Voices from the Field: Linking Family Planning With Postabortion Care

“Postabortion care is helping very much. It has improved the management of clients, not only those with incomplete abortion but also others… People have understood about family planning, and my records show an increase in the number of family planning clients.”

For Milka Mathea, a nurse-midwife at the Jamii Medical Clinic in Namanga, Kenya, offering family planning counseling and methods to the women she treats for complications of unsafe or incomplete abortion has become a normal part of interacting with her clients. By providing family planning services she can help women prevent future unwanted pregnancies, practice birth spacing, and reduce the risk of maternal mortality and morbidity.

Mathea is one of 230 private-sector nurse-midwives trained in postabortion care (PAC) by the PRIME II Project since 1999. Working in primary-level clinics, health centers and dispensaries in three of Kenya’s seven provinces, these nurse-midwives reach underserved Kenyan women from rural marketplaces to the densely populated outskirts of Nairobi. Sponsored by Kenya’s Ministry of Health, the program is funded by USAID and supported by the Nursing Council of Kenya, which licenses the nurse-midwives, and the National Nursing Association of Kenya, a professional organization.

Built on a foundation of strong partnerships between providers and the communities they serve, PRIME’s training emphasizes a comprehensive approach to PAC services. In addition to providing treatment of postabortion complications that are potentially life-threatening and linking family planning with PAC, the nurse-midwives are encouraged to offer counseling and referrals for selected reproductive and other health services.

Taking advantage of these opportunities is critical in light of the estimated 14% rate of HIV/AIDS infection among Kenyans aged 15 to 49. A USAID team’s recent evaluation of PRIME’s PAC work in Kenya over the past two years confirms that private nursemidwives are clearly capable of delivering high quality, primarylevel PAC services. Data on more than 1,600 clients served by PRIME-trained nurse-midwives for complications from unsafe or incomplete abortion reveal that 93% were successfully treated using manual vacuum aspiration (MVA) and 3% were managed without MVA. Only 4% had to be referred to higher-level facilities after arriving with advanced complications that could not be treated by the nurse-midwives. PRIME reports that 81% of the PAC clients received counseling for family planning, with 56% accepting a contraceptive method. PAC clients also received counseling for STI/HIV prevention (73.6%), breast cancer (48%), cervical cancer (38%) and nutrition (50%).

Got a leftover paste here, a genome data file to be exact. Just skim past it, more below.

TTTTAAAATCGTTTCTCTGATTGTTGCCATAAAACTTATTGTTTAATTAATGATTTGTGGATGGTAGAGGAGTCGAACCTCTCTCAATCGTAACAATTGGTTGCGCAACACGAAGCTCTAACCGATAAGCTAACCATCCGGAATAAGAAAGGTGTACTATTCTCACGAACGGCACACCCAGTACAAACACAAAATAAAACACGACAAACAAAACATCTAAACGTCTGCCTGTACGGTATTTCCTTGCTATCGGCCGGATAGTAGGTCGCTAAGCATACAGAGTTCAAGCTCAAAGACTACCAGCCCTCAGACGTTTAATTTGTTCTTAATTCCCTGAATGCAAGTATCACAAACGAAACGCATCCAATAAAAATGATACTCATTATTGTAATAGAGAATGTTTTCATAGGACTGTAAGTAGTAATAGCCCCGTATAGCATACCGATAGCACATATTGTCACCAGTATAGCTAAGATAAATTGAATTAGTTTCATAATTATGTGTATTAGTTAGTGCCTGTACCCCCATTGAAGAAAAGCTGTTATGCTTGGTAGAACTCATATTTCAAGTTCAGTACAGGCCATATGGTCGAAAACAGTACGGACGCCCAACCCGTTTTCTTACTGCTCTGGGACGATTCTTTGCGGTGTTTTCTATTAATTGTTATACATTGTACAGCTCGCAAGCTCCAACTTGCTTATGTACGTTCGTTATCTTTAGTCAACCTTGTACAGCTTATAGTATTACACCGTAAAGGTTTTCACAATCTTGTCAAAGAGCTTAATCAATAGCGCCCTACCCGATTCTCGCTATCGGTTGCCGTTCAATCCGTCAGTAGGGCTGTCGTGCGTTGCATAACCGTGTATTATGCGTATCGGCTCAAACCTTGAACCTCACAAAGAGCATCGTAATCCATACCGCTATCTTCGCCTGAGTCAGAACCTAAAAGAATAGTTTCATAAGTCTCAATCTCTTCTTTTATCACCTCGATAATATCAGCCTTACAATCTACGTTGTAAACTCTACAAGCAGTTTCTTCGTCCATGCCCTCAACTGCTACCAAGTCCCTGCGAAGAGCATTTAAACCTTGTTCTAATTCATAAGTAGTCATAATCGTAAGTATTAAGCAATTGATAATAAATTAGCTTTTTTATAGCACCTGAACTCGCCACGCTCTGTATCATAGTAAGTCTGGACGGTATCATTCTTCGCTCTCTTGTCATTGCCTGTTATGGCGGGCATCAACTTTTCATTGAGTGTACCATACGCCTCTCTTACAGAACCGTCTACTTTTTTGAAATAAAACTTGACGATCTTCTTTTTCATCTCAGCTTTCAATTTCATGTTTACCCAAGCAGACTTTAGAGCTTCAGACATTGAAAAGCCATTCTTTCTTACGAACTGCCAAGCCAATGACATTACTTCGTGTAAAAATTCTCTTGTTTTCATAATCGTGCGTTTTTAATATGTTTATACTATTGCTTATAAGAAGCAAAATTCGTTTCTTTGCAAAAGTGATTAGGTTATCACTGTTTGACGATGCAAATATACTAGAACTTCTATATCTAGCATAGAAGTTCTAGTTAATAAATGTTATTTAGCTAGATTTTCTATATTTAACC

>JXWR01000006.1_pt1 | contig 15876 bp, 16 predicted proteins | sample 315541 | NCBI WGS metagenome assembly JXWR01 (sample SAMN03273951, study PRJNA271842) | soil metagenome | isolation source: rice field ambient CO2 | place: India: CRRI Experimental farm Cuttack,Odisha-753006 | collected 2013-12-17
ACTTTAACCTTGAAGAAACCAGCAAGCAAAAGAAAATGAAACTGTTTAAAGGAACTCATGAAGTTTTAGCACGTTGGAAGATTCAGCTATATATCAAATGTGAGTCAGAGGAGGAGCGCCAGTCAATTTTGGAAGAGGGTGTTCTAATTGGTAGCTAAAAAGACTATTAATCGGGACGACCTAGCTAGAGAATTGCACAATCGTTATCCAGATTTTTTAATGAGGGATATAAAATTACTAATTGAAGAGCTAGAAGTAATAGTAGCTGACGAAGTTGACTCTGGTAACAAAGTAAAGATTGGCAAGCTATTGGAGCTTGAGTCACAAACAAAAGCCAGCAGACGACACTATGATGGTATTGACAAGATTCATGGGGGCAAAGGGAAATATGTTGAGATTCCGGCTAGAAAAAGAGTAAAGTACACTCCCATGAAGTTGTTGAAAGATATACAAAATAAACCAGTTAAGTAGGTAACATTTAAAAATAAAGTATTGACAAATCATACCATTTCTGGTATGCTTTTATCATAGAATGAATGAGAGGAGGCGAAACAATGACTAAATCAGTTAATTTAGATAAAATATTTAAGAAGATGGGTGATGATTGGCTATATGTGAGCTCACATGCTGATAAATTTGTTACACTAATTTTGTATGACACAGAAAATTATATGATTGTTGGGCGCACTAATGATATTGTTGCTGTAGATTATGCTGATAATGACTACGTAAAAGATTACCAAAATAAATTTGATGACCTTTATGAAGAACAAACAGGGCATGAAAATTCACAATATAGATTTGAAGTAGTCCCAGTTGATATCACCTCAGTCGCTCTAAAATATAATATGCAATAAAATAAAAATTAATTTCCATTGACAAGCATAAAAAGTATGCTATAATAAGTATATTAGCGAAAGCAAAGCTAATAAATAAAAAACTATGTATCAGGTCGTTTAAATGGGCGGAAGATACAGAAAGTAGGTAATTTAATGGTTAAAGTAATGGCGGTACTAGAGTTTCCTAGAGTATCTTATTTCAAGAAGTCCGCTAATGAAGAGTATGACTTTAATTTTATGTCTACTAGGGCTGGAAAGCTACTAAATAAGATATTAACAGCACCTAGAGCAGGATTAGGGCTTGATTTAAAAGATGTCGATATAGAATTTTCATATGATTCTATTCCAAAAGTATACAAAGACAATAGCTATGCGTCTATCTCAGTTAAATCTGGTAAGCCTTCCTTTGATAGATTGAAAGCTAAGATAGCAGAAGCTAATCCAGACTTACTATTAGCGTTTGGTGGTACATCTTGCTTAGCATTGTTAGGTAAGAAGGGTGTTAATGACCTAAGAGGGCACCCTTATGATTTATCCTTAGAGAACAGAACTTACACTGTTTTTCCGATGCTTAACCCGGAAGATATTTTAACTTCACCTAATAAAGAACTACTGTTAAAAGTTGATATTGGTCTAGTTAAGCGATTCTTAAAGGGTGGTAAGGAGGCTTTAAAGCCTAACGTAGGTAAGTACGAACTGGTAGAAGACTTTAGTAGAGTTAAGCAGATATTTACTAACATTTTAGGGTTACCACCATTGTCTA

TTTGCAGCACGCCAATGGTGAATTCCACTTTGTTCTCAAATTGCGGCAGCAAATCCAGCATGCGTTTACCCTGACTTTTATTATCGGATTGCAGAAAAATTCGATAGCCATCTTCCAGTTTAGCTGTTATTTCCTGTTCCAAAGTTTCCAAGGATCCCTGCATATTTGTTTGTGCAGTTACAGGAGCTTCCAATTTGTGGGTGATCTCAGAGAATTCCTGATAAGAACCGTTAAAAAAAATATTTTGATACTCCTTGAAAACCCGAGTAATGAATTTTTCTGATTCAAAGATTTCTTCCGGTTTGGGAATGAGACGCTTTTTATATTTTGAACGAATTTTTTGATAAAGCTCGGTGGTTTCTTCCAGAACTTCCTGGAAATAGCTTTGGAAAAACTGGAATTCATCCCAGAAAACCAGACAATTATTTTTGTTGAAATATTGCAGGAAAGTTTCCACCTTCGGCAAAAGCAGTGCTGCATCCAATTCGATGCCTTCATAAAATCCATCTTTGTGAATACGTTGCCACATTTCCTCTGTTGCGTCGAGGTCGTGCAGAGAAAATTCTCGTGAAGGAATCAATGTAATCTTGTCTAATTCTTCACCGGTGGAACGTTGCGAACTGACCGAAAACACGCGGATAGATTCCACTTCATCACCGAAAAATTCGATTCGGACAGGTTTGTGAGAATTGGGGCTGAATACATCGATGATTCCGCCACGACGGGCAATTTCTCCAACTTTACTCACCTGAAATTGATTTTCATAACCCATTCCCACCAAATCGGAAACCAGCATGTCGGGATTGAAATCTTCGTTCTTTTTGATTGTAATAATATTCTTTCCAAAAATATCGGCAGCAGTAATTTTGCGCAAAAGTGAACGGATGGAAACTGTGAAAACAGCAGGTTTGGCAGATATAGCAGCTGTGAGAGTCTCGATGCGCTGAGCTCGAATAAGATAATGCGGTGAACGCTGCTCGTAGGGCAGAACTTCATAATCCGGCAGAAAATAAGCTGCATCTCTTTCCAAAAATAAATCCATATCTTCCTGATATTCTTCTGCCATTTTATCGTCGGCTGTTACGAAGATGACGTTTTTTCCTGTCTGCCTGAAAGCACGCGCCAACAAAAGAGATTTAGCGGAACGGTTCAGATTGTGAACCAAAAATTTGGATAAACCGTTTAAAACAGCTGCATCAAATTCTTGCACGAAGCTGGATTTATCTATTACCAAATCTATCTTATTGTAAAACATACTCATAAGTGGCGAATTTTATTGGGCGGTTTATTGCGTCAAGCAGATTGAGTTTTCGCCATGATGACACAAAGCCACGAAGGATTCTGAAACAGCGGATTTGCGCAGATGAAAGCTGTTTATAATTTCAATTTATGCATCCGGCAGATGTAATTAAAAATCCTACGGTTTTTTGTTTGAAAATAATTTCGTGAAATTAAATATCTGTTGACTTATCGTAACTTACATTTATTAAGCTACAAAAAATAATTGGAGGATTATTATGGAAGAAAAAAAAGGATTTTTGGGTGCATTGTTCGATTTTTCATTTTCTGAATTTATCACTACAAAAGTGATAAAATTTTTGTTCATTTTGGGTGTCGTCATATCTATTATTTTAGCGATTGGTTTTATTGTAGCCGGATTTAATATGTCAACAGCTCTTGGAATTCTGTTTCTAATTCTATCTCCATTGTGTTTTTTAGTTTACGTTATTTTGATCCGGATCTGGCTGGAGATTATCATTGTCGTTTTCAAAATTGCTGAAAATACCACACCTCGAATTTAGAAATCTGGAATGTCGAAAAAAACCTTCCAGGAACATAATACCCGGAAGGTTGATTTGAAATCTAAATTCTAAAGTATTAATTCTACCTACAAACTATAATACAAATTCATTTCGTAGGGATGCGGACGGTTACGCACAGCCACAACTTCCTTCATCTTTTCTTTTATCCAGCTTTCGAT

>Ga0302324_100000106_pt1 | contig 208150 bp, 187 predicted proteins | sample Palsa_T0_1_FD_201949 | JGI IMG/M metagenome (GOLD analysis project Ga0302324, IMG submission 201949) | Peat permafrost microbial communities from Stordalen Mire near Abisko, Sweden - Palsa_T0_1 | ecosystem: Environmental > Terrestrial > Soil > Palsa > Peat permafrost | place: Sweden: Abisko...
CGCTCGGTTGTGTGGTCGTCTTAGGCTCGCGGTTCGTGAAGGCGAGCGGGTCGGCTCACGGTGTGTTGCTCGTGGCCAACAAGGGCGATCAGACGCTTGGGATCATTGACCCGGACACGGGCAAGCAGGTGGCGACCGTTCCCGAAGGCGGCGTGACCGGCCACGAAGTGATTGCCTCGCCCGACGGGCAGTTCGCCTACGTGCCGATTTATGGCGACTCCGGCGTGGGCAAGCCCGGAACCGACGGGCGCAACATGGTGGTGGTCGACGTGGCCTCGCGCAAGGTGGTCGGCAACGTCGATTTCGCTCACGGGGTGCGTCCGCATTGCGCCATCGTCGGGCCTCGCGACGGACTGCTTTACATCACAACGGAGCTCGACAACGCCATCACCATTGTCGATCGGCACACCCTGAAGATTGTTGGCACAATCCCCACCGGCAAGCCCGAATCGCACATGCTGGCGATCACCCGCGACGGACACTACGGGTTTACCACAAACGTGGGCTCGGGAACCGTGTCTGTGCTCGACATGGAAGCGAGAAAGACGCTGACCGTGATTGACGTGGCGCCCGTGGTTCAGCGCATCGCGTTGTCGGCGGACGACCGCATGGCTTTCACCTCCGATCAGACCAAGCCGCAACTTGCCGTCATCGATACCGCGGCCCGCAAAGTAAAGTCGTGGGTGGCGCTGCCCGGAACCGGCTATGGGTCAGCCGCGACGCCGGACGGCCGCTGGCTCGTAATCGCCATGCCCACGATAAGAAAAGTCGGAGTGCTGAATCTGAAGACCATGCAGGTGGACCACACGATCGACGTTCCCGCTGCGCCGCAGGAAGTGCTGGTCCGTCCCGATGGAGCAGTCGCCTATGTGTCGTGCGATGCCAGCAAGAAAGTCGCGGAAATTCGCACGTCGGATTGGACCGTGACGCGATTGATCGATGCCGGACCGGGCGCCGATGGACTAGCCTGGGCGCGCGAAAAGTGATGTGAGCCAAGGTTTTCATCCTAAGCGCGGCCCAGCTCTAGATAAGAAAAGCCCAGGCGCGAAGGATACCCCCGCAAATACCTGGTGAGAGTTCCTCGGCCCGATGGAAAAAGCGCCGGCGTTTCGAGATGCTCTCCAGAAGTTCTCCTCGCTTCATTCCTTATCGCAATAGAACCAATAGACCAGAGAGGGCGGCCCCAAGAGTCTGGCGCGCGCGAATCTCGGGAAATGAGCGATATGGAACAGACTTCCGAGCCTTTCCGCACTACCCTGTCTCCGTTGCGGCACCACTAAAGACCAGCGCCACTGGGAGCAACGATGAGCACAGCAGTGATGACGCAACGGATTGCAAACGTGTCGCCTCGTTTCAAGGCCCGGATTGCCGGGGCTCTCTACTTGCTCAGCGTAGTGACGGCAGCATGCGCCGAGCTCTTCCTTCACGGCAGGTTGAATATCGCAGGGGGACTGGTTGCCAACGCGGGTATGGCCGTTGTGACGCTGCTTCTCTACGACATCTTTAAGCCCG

Successful collaboration among PRIME partners Intrah, EngenderHealth and PATH, with global partner Ipas, helped make this a sustainable and replicable program. Recommendations from the evaluation are now shaping PRIME’s scale-up of PAC training in more Kenyan provinces in conjunction with USAID’s bilateral AMKENI project.

The PRIME II Project works around the world to strengthen the performance of primary-care providers as they strive to improve family planning and reproductive health services in their communities.

PRIME Voices #12, Kenya: Linking Family Planning with Postabortion Care, 8/20/02.